Classification of Relationships
Relationships that have taken place within the prior calendar year are to be held to a robust disclosure standard. NASS members participating in an activity should disclose all financial relationships that have occurred during the prior calendar year with an estimated value of greater than one hundred dollars ($100), using the estimated dollar amount to the nearest one thousand dollars ($1,000). The universal deadline for disclosure will be May 1, so that any income information required to complete the disclosure will have already been collected for tax purposes. However, in some cases the deadline for a disclosure for a CME activity will precede the May 1 deadline; in such cases, the education-imposed deadline will be in effect for participants in that activity. In the case of stock holdings, the relationships will be alternately classified in terms of "percentage of company" or "number of shares").
NASS members should further disclose relationships outside of the calendar year prior to disclosure which would reasonably be judged to have a direct relationship to the topic of the activity (as an example, an author should disclose, during a paper presentation about a device, any grant funding received for research related to that device, regardless of when the relationship existed). Relationships that could reasonably be judged by an observer to be related to the topic at hand (be it a CME presentation, committee or Board discussion, or article in a publication) and which took place earlier than the calendar year prior to disclosure should be disclosed through general disclosure (i.e., estimated dollar amounts are encouraged but not required). The "estimated dollar amount" requirement is relaxed on relationship information older than the prior calendar year because of the difficulty in accessing and/or maintaining specific financial records for, for example, five years prior to a presentation.
NASS participants are required to disclose all relationships with industry, including relationships in negotiation. Relationships still in the negotiation phase will be classified with the same terminology, on the basis of estimated potential future value.
Persons with Interest Requiring Disclosure
The object of this policy is complete disclosure of financial arrangements between a company and participants in NASS activities. Participants in NASS activities include individuals presenting at NASS meetings and courses, audience members who make comments or ask questions during symposia or SIGs, authors for NASS publications such as The Spine Journal (TSJ), SpineLine, and Clinical Guidelines, NASS office holders, and individuals appointed to NASS committees and task forces. The relationships requiring disclosure include, but are not limited to, those involving these participants, their spouses, de facto spouses, children, siblings, parents, known holdings of all other family members, trusts, organizations or other related enterprises over which the individual exercises a controlling interest.
Process for Disclosure
Disclosure is provided through completion of an online Conflict of Interest Disclosure Module. Completion of this module is mandatory as part of acceptance of speaking engagements, abstracts, article authorships, or NASS official appointments to office, committee, board or other positions. Each author listed on a scientific presentation will be required to submit his or her individual disclosure. NASS office holders, committee members and board members will submit a disclosure form annually by May 1. Authors, abstract reviewers, moderators, and symposia participants for NASS Annual Meetings must adhere to deadlines set forth specific to those meetings. Additional, updated disclosure is required when substantive changes occur in their relationships in the interim.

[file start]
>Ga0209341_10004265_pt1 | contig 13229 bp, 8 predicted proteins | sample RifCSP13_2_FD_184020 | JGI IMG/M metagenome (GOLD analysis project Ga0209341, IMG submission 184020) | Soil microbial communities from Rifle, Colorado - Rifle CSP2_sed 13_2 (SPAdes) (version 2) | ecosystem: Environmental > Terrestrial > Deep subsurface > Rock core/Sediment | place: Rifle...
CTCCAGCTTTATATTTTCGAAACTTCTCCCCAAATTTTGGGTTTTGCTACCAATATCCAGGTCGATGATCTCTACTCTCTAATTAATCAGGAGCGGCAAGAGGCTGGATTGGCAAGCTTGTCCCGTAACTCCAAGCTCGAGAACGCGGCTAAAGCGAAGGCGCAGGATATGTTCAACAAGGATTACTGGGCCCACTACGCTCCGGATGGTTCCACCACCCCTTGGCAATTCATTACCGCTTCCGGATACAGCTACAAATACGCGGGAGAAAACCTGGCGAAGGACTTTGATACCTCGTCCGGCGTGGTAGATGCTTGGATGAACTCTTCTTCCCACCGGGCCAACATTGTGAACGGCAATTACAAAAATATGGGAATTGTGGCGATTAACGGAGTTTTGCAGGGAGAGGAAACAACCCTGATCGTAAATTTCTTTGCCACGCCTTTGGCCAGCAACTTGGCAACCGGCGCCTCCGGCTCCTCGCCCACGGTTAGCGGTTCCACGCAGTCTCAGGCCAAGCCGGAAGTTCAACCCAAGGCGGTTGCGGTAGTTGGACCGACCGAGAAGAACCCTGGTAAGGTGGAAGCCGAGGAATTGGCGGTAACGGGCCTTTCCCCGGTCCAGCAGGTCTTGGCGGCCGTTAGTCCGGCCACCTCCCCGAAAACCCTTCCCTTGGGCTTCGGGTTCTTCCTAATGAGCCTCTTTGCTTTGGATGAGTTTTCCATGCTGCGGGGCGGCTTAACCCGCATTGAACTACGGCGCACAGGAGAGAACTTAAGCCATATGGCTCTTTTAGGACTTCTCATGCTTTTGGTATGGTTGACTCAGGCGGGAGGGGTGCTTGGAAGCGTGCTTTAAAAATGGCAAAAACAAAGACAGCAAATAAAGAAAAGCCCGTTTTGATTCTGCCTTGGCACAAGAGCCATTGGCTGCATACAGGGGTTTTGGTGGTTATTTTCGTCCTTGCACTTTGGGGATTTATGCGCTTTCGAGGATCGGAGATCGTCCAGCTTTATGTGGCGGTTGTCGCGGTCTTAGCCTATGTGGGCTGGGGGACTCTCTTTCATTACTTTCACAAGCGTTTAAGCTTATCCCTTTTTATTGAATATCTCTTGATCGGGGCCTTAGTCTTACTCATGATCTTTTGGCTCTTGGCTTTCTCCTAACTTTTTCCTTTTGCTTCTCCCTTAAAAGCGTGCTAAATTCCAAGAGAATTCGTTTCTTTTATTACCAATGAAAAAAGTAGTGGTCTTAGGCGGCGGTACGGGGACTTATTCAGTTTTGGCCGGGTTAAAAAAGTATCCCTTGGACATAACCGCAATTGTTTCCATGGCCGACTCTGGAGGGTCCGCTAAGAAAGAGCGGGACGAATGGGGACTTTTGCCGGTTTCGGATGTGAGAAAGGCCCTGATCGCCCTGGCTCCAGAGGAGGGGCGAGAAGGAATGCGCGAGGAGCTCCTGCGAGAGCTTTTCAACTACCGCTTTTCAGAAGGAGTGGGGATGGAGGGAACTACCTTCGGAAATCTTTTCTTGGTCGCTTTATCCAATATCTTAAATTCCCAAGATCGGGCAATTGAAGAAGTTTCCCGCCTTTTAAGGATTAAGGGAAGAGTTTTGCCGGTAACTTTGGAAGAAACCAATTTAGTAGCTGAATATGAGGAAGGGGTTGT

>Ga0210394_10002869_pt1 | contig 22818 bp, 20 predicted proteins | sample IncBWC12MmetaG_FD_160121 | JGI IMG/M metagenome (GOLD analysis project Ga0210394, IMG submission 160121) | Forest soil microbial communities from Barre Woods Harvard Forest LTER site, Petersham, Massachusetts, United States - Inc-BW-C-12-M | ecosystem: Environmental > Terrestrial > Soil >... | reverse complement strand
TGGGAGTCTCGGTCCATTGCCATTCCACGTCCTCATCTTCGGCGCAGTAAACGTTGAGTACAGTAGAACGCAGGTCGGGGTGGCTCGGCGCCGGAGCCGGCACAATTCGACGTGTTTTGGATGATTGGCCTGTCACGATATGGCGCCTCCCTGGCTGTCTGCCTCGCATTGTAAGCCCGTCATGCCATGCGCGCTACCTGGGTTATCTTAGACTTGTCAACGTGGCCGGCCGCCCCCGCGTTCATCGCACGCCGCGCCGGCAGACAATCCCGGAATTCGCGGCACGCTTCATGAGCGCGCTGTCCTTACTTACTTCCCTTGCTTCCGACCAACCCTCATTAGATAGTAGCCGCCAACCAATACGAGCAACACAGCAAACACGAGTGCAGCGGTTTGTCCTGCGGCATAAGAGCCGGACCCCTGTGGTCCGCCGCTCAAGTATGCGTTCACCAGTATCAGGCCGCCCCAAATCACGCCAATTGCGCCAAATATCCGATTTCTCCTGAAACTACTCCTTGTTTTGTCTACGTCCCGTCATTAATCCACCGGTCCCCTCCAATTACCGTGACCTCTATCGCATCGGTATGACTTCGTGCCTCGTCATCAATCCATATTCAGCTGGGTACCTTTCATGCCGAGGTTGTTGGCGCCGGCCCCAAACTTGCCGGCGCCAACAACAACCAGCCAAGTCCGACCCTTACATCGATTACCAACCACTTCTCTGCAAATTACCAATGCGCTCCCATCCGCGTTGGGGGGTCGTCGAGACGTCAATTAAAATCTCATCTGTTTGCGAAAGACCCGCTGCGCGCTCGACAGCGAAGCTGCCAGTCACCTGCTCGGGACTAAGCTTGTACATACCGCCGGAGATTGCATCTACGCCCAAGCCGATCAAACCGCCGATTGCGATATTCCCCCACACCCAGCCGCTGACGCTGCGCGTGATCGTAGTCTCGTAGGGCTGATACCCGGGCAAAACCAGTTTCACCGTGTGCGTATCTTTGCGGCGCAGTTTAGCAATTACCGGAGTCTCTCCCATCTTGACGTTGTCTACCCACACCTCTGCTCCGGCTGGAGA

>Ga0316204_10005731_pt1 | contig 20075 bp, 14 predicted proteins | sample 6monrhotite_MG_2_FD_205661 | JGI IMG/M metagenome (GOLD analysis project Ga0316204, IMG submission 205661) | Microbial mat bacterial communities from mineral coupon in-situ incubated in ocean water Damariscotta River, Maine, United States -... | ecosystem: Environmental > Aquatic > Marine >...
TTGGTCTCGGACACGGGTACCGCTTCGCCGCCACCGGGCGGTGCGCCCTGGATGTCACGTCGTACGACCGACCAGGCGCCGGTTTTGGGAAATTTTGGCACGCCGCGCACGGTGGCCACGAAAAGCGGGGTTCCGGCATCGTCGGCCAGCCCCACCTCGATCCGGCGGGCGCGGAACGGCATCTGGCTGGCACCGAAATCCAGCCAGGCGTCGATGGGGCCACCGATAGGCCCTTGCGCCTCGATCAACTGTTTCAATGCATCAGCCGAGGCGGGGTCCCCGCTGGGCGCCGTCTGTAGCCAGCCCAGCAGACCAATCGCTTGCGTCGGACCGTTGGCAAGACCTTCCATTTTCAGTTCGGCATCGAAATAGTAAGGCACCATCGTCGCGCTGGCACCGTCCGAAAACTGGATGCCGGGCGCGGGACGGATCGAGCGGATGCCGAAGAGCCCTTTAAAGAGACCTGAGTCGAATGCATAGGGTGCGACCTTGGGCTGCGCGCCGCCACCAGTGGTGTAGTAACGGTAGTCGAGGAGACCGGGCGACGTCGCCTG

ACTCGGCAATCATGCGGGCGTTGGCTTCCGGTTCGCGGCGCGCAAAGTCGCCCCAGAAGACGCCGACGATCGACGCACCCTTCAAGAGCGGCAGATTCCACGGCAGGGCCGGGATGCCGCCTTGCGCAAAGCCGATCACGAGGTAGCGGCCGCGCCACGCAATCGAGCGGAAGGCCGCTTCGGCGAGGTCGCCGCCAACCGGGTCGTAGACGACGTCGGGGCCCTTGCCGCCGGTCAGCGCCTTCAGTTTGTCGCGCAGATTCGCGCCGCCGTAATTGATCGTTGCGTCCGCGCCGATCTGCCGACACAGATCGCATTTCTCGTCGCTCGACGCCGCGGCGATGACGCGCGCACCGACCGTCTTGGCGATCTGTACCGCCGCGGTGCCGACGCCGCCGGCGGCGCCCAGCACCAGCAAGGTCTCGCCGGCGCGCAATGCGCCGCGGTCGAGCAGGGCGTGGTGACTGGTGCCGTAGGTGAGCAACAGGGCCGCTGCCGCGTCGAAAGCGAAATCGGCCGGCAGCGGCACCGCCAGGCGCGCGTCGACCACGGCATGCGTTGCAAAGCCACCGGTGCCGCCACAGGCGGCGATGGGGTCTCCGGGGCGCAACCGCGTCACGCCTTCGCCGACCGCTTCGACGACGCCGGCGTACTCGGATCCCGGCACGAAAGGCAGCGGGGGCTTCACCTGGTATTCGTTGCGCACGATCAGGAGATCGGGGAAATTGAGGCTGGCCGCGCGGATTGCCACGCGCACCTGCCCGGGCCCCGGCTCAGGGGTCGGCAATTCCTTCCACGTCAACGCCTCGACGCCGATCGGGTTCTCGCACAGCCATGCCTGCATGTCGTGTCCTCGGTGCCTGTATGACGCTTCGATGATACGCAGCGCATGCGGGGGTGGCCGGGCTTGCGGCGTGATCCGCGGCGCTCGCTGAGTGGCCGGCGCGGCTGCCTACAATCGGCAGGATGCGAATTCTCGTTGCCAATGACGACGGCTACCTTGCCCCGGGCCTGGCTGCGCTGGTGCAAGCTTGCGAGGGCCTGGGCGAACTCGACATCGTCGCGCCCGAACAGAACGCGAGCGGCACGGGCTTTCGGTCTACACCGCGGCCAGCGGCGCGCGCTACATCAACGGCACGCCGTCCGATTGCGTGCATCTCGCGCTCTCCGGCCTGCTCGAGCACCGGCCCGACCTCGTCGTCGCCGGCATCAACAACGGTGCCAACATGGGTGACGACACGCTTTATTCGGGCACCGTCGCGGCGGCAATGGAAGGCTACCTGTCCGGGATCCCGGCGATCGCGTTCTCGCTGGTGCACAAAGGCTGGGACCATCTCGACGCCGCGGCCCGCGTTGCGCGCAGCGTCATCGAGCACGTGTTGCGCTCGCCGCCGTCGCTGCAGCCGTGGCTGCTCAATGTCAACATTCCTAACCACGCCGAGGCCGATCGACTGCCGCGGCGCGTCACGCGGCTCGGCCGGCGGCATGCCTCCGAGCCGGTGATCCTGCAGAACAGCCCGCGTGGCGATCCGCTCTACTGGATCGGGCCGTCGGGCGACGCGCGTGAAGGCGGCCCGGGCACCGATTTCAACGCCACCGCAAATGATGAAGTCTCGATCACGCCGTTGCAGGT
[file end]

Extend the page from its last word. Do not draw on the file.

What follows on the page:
This module is currently available on-line through the members-only section of the NASS Website (www.spine.org) or at http://disclosure.spine.org. Each member may update his or her form at any time throughout the year to keep it up to date.
Process for Reporting Disclosed Information
- Speakers, Faculty and Moderators. Disclosure will be acknowledged at the beginning of each presentation (invited presentation, abstract presentation, symposium, course or other speaking engagement) in a manner consistent with ACCME regulations. The disclosure for each author and speaker will also be listed in the program materials (handouts, final program, web content and other published materials). Disclosure must be submitted to NASS in the "estimated dollar amount" format listed above. NASS will classify the amount as a dollar range for disclosure purposes.
- Audience Members at CME Events. It should also be noted that audience members who volunteer questions or statements during symposia, SIGs, or other educational events should, before proceeding with their comments, disclose their own conflicts to the assembled group. Due to time constraints for these individuals, those who are volunteering questions from the audience need only state conflicts which they deem to be relevant to the topic being discussed rather than engaging in the robust conflict offered by the invited faculty and speakers.
- Board Members. Each board member will ensure that his or her disclosure is updated on the online module prior to each meeting of the Board, and will abide by the NASS Policy on Conflict of Interest in Leadership. A printout of each board member's disclosure information will be included in the first tab of the board agenda book for each board meeting. Individuals with a conflict relative to the subject matter about to be discussed will be asked to immediately recuse themselves from the deliberation, unless they have special information of a technical nature that will help the board better understand the issue. In that case, the individual will be allowed to supply such information before recusing herself or himself from the deliberations. Recusal is defined as leaving the room in which the discussion is taking place, or disconnecting from the phone in the case of a telephone or video conference, for the portion of time during which the issue is discussed. Recused individuals will not vote or otherwise influence a decision in any matter related to the issue, and they may not witness the vote or be privy to the vote attribution. After the vote is recorded, the individual may be invited back into the room or call and will be apprised of only the final vote tallies. These individuals may then comment on the matter, but they may not alter the decision or request reconsideration. Disclosure information for the entire Board of Directors will be included in the password-protected members' section of the NASS website. Disclosure information for Board members as well as each year's Program Chairs will additionally be included in the Final Program for the Annual Meeting.